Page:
Judge Rules Against Extended Warranty Administrator Interstate National Dealer Services
Robocall class action lawsuit against INDS allowed to proceed after ruling
Extended warranty administrator Interstate National Dealer Services, Inc. lost a bid last week to have a robocall class action lawsuit filed against the company in March dismissed. INDS had argued that they were neither directly or vicariously liable for an extended warranty robocall made to lead plaintiff Jayson Rogers on September 25, 2019 which led to the class action filing.
Interstate National unsuccessfully argued in a June filing that the company cannot be found directly nor vicariously liable for the robocall and that the class action robocall lawsuit filed against them may proceed.
On September 25, 2019, John Doe initiated a pre-recorded telemarketing call to plaintiff’s cellular telephone number to promote Dealer Services. This phone call “used an artificial or pre-recorded voice and stated that John Doe Corporation was calling to offer plaintiff an ‘extended warranty.’” Plaintiff pressed “1" on his cell phone to speak to a live person and was connected with one of John Doe’s telephone representatives. The representative asked plaintiff the make, model, and mileage of his automobile.
In a twelve-page ruling issued by the court, Judge Patricia A. Gaughan supported the INDS argument that it is not directly liable for the robocall in question, but disagreed with the company that it is not vicariously liable.
Unsolicited Extended Warranty Robocall
According to the initial class action lawsuit, plaintiff Jayson Rogers received an unsolicited "press 1" robocall in September 2019 from an unnamed extended warranty seller offering him a vehicle service contract administered by defendant Interstate National Dealer Services. Plaintiff Rogers was also directed to Interstate's website by the robocaller.
Interstate National's Arguments
INDS argued that they are not vicariously liable for the auto warranty robocall for the following reasons:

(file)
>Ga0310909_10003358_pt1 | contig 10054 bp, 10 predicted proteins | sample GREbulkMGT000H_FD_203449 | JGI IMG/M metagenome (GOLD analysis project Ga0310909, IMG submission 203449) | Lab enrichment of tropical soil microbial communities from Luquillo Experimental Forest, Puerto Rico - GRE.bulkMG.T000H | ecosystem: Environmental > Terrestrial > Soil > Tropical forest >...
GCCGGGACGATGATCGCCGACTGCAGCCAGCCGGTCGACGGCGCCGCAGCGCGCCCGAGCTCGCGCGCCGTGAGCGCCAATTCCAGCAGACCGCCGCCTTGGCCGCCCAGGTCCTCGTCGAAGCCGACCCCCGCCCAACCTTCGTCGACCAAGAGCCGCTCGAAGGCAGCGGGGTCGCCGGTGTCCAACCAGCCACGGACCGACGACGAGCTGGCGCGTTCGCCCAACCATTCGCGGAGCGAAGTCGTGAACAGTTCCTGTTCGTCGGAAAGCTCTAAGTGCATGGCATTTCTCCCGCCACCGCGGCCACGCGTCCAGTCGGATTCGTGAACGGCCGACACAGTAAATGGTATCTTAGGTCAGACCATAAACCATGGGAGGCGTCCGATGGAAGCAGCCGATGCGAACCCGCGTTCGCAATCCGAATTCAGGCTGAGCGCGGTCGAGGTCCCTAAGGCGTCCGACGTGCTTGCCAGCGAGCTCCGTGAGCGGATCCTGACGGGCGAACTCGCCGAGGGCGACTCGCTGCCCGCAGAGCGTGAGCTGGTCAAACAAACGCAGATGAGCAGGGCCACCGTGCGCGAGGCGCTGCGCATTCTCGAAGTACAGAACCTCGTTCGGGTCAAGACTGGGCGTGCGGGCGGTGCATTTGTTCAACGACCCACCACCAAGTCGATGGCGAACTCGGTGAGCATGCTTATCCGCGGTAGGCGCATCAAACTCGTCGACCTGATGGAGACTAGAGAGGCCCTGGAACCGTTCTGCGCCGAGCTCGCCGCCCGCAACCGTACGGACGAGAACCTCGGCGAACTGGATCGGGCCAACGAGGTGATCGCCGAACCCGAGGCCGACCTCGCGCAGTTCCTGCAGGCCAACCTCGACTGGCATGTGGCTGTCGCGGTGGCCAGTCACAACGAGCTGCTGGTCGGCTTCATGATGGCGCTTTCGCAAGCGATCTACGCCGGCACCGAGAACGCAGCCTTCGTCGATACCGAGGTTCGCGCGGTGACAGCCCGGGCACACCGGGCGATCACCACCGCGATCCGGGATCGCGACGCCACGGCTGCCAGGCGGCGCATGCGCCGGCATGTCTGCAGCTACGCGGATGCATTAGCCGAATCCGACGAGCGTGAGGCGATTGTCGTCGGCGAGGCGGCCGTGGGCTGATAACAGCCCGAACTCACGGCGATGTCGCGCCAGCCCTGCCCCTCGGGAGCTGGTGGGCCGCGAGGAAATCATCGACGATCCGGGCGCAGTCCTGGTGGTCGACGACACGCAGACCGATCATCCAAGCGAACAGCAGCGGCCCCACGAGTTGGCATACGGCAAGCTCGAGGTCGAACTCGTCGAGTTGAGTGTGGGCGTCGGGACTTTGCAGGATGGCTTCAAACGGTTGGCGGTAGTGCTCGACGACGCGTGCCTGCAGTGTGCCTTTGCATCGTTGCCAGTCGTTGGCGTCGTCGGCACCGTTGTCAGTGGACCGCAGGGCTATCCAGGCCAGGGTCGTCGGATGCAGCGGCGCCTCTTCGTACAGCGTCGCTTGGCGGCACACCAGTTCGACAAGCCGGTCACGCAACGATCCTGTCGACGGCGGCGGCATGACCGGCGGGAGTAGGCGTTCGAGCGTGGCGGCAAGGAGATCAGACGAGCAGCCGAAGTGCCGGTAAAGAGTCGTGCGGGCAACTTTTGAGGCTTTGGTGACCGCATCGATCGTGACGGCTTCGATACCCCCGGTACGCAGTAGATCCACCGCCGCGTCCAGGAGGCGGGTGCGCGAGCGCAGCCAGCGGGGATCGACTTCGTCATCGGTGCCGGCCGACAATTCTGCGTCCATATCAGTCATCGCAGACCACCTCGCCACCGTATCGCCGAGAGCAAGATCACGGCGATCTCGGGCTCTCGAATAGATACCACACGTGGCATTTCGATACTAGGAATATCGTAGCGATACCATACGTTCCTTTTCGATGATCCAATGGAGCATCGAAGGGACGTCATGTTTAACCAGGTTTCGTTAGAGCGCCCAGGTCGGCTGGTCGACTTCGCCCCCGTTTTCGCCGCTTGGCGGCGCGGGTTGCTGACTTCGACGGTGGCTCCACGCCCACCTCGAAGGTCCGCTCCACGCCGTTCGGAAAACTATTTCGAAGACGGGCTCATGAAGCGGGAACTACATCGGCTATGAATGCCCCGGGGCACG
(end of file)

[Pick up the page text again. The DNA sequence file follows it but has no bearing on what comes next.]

• The plaintiff's complaint contains “zero factual predicate” regarding the relationship between INDS and the robocaller
• The plaintiff has not provided enough factual detail to support a claim for vicarious liability under the TCPA.
• The plaintiff’s allegations that a "John Doe" telemarketer mentioned Dealer Services’ products and website are insufficient to establish vicarious liability
• There are no allegations in the complaint that it “received leads or generated sales from the alleged call,” plaintiff cannot establish vicarious liability
• That the allegation of a contract between itself and "John Doe" is insufficient to support a claim for vicarious liability.
• That INDS “does not engage any third parties to make telemarketing phone calls [on] its behalf.”
Judge Gaughan ruled against Interstate National on all of these arguments and will allow the class action lawsuit to proceed on the basis of vicarious liability. "For all the reasons set forth above, the Court finds plaintiff has alleged enough to show that an agency relationship may exist between Dealer Services and John Doe. Accordingly, the Court concludes that plaintiff has sufficiently alleged that Dealer Services may be vicariously liable under the TCPA," the ruling stated.
Prior Extended Warranty Robocall Settlement
This is not the first time that INDS has been sued for allegedly violationg the TCPA. In 2014 Interstate National Dealer Services was sued for alleged TCPA violations, and in 2016, settled the case for $4.2 million.
The current class action lawsuit is known as Rogers v. Interstate National Dealer Services, Inc. et al case number 1:20-cv-00554 in Ohio Northern District Court.
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